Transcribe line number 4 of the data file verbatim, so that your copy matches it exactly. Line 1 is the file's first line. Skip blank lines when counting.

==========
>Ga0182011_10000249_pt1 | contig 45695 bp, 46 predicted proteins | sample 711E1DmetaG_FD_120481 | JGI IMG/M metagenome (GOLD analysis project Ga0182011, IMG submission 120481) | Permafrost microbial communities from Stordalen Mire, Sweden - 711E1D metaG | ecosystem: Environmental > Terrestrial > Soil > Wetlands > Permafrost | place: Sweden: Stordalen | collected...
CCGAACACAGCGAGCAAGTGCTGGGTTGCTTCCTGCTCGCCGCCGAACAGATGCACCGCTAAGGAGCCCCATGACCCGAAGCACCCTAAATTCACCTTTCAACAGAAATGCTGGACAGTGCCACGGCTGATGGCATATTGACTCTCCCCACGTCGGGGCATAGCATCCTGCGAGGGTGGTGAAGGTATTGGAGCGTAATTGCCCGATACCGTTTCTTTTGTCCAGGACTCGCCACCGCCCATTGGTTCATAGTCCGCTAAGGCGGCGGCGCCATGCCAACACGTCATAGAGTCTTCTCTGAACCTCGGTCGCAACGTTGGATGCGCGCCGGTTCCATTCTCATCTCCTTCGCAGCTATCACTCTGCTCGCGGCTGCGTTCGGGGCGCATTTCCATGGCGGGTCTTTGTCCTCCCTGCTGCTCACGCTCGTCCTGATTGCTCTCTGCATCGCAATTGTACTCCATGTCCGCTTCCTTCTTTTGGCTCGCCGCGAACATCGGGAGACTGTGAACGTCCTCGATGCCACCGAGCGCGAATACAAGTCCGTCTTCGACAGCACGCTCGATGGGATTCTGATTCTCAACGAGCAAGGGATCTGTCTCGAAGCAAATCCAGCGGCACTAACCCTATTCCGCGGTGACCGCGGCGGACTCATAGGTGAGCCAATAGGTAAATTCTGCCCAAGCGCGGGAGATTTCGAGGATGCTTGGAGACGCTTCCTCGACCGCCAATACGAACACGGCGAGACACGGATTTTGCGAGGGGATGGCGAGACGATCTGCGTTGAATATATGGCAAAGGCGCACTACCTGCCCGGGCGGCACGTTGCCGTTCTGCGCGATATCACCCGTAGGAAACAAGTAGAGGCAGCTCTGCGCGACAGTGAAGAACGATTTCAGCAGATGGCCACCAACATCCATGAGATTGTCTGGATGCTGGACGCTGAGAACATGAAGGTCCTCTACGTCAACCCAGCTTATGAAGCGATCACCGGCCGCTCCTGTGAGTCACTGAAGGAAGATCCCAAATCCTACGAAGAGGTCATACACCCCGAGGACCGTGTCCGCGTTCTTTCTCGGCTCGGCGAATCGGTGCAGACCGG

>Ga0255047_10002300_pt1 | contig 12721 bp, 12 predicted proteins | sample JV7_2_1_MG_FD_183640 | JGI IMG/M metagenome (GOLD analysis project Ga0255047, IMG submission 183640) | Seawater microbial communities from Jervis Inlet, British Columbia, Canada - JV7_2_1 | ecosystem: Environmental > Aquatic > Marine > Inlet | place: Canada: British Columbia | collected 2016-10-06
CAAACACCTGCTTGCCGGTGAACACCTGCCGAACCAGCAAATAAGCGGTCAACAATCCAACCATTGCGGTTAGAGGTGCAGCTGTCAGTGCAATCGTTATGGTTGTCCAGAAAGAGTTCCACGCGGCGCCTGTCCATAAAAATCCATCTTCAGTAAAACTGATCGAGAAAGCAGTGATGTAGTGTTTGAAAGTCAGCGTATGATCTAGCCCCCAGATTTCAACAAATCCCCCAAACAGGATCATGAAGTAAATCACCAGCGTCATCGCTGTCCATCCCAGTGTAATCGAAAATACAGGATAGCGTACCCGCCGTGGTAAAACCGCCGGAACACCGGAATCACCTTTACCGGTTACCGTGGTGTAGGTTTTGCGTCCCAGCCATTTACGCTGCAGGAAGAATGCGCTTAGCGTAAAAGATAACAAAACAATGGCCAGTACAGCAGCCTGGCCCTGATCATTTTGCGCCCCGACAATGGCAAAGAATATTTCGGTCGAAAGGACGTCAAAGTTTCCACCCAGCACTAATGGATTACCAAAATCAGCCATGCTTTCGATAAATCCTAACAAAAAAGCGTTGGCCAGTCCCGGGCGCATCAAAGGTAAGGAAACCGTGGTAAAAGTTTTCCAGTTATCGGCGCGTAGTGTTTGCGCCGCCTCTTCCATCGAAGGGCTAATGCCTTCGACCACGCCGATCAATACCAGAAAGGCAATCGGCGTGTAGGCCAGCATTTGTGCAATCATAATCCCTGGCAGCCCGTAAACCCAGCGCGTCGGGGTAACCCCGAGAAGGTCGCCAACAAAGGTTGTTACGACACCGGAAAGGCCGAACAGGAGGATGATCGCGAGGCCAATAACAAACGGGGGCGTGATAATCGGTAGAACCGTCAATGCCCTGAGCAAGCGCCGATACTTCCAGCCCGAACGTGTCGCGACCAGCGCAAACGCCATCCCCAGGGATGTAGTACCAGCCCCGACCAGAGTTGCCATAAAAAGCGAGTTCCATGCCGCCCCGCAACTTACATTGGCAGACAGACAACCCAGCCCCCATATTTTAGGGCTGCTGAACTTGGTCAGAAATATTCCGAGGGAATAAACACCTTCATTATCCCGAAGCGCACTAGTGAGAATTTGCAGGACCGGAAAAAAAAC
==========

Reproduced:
CAAACACCTGCTTGCCGGTGAACACCTGCCGAACCAGCAAATAAGCGGTCAACAATCCAACCATTGCGGTTAGAGGTGCAGCTGTCAGTGCAATCGTTATGGTTGTCCAGAAAGAGTTCCACGCGGCGCCTGTCCATAAAAATCCATCTTCAGTAAAACTGATCGAGAAAGCAGTGATGTAGTGTTTGAAAGTCAGCGTATGATCTAGCCCCCAGATTTCAACAAATCCCCCAAACAGGATCATGAAGTAAATCACCAGCGTCATCGCTGTCCATCCCAGTGTAATCGAAAATACAGGATAGCGTACCCGCCGTGGTAAAACCGCCGGAACACCGGAATCACCTTTACCGGTTACCGTGGTGTAGGTTTTGCGTCCCAGCCATTTACGCTGCAGGAAGAATGCGCTTAGCGTAAAAGATAACAAAACAATGGCCAGTACAGCAGCCTGGCCCTGATCATTTTGCGCCCCGACAATGGCAAAGAATATTTCGGTCGAAAGGACGTCAAAGTTTCCACCCAGCACTAATGGATTACCAAAATCAGCCATGCTTTCGATAAATCCTAACAAAAAAGCGTTGGCCAGTCCCGGGCGCATCAAAGGTAAGGAAACCGTGGTAAAAGTTTTCCAGTTATCGGCGCGTAGTGTTTGCGCCGCCTCTTCCATCGAAGGGCTAATGCCTTCGACCACGCCGATCAATACCAGAAAGGCAATCGGCGTGTAGGCCAGCATTTGTGCAATCATAATCCCTGGCAGCCCGTAAACCCAGCGCGTCGGGGTAACCCCGAGAAGGTCGCCAACAAAGGTTGTTACGACACCGGAAAGGCCGAACAGGAGGATGATCGCGAGGCCAATAACAAACGGGGGCGTGATAATCGGTAGAACCGTCAATGCCCTGAGCAAGCGCCGATACTTCCAGCCCGAACGTGTCGCGACCAGCGCAAACGCCATCCCCAGGGATGTAGTACCAGCCCCGACCAGAGTTGCCATAAAAAGCGAGTTCCATGCCGCCCCGCAACTTACATTGGCAGACAGACAACCCAGCCCCCATATTTTAGGGCTGCTGAACTTGGTCAGAAATATTCCGAGGGAATAAACACCTTCATTATCCCGAAGCGCACTAGTGAGAATTTGCAGGACCGGAAAAAAAAC